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Lawmakers hear views on need for police reform

Lawmakers hear views on need for police reform

Some in law enforcement say oversight is sufficient; advocates for changes see lack of standards, training

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LINCOLN — Advocates for police reforms and racial justice called on state lawmakers Thursday to require Nebraska communities to have civilian oversight boards that can independently investigate allegations of police misconduct.

"This would create a mechanism to ensure that our cities' police departments are responsive, and accountable, to the civilians for which they serve," said Spike Eickholt of the ACLU of Nebraska.

But several representatives of law enforcement agencies said there's plenty of oversight already.

Civil service boards, internal police investigations, disclosure about past employment and probes by the Nebraska Attorney General's Office and other agencies already ensure that bad cops are weeded out, said North Platte Mayor Dwight Livingston, a former police officer, and others.

But, Livingston added, "Let me be clear, Black Lives Matter. What happened to George Floyd was shocking and unacceptable."

The Legislature's Judiciary Committee took testimony for most of the day Thursday on a trio of interim studies on whether Nebraska needs to adopt law enforcement reforms in the wake of the summer protests following the police-custody killing of Floyd on a Minneapolis street.

But there were also discussions about whether additional training of law enforcement is needed on use of force, dealing with the mentally ill and de-escalating confrontations. And there was debate over whether state law should more clearly require law enforcement officers to intervene if they see a colleague using unlawful force.

Greg Gonzalez, an assistant chief in the Omaha Police Department, and Sgt. Aaron Hanson of the Omaha Police Officers Association said that the Omaha department has been proactive in training its officers on things like de-escalating situations to avoid violence and that additional training was given to all 900 officers after Floyd's death.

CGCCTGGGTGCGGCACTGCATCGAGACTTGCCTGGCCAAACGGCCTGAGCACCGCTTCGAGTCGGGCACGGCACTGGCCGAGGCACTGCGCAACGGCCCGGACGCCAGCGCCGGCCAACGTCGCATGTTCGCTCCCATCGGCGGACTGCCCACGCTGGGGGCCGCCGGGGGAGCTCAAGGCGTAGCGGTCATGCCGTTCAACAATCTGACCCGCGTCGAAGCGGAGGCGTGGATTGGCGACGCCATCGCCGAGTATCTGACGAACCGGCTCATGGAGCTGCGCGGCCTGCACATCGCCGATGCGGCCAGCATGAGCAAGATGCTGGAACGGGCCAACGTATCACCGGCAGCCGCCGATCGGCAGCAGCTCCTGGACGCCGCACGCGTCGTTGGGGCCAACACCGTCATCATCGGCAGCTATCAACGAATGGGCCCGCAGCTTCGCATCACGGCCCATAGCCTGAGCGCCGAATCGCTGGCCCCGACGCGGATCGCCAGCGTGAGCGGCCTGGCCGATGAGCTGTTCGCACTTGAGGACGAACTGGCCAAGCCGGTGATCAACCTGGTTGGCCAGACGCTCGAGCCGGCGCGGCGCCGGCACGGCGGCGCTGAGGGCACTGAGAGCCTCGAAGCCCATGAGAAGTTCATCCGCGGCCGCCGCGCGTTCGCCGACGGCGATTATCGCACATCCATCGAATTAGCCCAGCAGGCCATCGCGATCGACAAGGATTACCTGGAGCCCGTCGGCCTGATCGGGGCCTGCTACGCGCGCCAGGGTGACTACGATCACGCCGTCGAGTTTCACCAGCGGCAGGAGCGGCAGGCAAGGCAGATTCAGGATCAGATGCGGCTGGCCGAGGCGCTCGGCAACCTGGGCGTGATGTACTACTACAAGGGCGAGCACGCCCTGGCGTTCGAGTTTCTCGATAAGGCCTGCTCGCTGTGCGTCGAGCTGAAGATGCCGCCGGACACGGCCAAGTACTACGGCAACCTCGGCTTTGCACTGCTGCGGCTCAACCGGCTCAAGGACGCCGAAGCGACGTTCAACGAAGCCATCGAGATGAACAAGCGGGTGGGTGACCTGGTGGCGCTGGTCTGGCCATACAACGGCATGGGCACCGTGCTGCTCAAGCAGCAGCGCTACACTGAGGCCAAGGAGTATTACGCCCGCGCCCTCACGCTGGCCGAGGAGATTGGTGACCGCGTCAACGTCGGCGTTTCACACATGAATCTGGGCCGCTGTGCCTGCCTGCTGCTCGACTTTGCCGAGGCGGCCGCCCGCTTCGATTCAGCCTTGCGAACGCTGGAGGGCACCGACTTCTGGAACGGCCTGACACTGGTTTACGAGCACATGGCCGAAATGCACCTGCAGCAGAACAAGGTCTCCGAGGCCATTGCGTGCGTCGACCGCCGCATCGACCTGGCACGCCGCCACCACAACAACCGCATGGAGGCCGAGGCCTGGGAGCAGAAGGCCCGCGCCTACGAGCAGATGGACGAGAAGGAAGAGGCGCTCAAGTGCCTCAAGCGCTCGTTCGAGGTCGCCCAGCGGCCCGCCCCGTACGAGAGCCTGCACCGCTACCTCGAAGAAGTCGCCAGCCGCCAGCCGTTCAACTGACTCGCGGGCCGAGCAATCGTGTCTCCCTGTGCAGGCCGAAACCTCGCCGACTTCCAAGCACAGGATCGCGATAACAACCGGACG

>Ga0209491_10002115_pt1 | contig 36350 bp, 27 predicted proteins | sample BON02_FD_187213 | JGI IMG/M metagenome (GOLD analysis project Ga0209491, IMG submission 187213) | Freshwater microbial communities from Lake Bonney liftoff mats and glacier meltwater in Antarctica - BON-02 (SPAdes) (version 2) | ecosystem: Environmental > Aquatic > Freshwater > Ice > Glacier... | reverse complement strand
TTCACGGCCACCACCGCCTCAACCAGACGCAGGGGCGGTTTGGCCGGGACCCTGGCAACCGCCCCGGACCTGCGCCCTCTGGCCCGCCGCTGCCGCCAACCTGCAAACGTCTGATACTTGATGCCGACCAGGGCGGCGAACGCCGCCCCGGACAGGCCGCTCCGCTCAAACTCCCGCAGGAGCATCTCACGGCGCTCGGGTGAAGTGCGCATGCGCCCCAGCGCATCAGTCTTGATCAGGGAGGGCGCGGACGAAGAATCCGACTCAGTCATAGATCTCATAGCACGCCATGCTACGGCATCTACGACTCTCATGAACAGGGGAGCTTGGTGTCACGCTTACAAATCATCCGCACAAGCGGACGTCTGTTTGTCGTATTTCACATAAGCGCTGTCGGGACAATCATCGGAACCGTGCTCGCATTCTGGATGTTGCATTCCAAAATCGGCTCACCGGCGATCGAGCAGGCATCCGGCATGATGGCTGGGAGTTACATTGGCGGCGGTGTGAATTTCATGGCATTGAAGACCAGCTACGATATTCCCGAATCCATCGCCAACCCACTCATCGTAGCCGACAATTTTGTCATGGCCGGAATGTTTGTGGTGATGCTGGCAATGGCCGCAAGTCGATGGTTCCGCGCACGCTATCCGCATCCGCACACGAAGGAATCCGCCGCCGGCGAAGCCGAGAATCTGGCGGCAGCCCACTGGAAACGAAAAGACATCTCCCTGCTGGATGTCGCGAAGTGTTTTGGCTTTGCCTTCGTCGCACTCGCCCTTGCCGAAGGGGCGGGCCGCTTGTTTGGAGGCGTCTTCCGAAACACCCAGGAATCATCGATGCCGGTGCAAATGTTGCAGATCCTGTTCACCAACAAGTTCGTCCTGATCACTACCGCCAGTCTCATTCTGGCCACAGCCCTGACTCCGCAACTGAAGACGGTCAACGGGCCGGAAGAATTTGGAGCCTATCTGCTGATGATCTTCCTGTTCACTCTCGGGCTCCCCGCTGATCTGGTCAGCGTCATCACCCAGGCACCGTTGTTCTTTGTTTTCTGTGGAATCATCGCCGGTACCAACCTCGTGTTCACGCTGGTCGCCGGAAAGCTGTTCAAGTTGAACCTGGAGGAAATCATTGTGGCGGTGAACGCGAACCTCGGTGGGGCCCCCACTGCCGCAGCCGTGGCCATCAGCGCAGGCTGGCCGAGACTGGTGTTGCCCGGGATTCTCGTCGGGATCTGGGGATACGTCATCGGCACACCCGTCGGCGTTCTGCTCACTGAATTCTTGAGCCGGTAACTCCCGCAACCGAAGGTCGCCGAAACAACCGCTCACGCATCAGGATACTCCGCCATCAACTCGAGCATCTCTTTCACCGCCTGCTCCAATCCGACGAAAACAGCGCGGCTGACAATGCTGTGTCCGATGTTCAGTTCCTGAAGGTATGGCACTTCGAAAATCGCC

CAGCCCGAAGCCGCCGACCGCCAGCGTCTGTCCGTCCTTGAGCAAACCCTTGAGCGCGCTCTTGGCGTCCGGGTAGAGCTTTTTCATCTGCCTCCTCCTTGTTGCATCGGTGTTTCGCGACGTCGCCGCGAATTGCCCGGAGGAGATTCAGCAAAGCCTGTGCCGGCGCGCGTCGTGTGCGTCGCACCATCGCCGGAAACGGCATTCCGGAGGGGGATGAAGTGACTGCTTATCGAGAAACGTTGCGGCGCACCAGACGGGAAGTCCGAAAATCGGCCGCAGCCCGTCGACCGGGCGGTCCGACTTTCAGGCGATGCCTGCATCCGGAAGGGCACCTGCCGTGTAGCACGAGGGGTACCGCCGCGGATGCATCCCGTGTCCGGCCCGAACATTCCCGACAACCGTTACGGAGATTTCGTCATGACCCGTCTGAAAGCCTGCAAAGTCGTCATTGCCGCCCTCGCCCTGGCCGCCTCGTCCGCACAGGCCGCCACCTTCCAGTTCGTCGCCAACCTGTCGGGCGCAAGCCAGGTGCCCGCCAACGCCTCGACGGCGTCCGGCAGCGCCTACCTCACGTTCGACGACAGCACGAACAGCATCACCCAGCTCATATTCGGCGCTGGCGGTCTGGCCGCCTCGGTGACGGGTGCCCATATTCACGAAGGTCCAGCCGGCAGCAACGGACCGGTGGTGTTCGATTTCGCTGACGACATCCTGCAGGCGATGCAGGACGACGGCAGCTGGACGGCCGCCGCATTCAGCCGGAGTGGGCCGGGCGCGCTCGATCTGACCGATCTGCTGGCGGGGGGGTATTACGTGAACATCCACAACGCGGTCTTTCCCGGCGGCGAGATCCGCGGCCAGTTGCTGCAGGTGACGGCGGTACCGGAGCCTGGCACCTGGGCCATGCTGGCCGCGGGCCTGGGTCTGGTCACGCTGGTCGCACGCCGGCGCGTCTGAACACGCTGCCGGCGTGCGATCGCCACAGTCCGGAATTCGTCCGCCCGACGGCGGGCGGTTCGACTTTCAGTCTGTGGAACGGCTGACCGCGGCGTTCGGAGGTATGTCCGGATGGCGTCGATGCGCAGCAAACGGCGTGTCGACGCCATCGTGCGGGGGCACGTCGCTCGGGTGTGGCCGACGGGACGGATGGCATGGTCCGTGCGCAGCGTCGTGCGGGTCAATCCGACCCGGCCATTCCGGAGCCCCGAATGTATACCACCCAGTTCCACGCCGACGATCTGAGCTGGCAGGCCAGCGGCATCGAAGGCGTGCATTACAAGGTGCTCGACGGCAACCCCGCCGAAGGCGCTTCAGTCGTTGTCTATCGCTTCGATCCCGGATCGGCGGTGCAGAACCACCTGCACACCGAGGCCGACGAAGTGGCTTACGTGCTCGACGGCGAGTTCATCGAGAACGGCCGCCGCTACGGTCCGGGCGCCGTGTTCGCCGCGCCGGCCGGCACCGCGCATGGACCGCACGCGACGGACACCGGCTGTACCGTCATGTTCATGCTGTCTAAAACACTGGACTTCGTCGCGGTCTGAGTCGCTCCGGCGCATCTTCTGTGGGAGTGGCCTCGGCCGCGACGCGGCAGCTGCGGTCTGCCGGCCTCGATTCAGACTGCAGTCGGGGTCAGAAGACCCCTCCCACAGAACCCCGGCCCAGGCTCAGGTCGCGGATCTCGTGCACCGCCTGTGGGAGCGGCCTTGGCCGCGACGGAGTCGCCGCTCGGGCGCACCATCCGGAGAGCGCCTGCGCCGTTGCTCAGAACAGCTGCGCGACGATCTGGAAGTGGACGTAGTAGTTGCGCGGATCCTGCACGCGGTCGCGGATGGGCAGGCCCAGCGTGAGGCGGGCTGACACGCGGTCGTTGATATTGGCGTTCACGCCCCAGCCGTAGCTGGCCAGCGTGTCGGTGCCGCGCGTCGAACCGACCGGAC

"We know the stakes are high," Gonzalez said.

When asked if they could have changed how Omaha police responded to protests in the city in the summer, both called it a learning experience and said a comprehensive report on the responsewill be released soon.

One difference in the summer's protests is that some organizers refused to speak with police, Gonzalez said, which led to a lack of communication about "ground rules" for peaceful protests.

"Sometimes the best medicine is good healthy dialogue," Hanson said. "A lot of time, we end up talking at each other instead of with each other."

In response to Floyd's death, Omaha banned "kneeto-neck" restraints by police and changed policy involving the Citizen Complaint Review Board, allowing complaints to be sent directly to the committee rather than through the Police Department.

But Eickholt said the ACLU still views the complaint board in Omaha as inadequate because it doesn't issue public reports and doesn't have the ability to call witnesses and independently investigate. A similar police oversight board in Lincoln, for instance, allows public hearings, he said.

After the hearing, State Sen. Steve Lathrop of Omaha, who chairs the Judiciary Committee, said the Lincoln Police Department has done "some real thoughtful things" in terms of reaching out to the minority community and building trust.

Lincoln Police Chief Jeff Bliemeister testified that his department requires prospective hires to undergo a polygraph exam as well as one with a police psychologist to disqualify those who are unfit to carry a gun and a badge. But, he acknowledged, not all agencies can afford such testing.

Lincoln has also formed several subcommittees to obtain citizen input on issues like language and cultural barriers.

"We can learn a lot from listening to each other," said Ishma Valenti of Lincoln's Malone Center, which serves the minority community. "We're not anti-police; we're just anti-police brutality."

Lathrop and other senators expressed surprise that in Nebraska, police officers can be hired without first being trained at the state's law enforcement training center. Representatives of small-town police forces said that with few applicants, it's sometimes the only way to fill a job.

Lathrop and others on the committee said state law should be changed to require new officers to become certified before they are hired.

paul.hammel@owh.com, 402-473-9584

twitter.com/paulhammelowh

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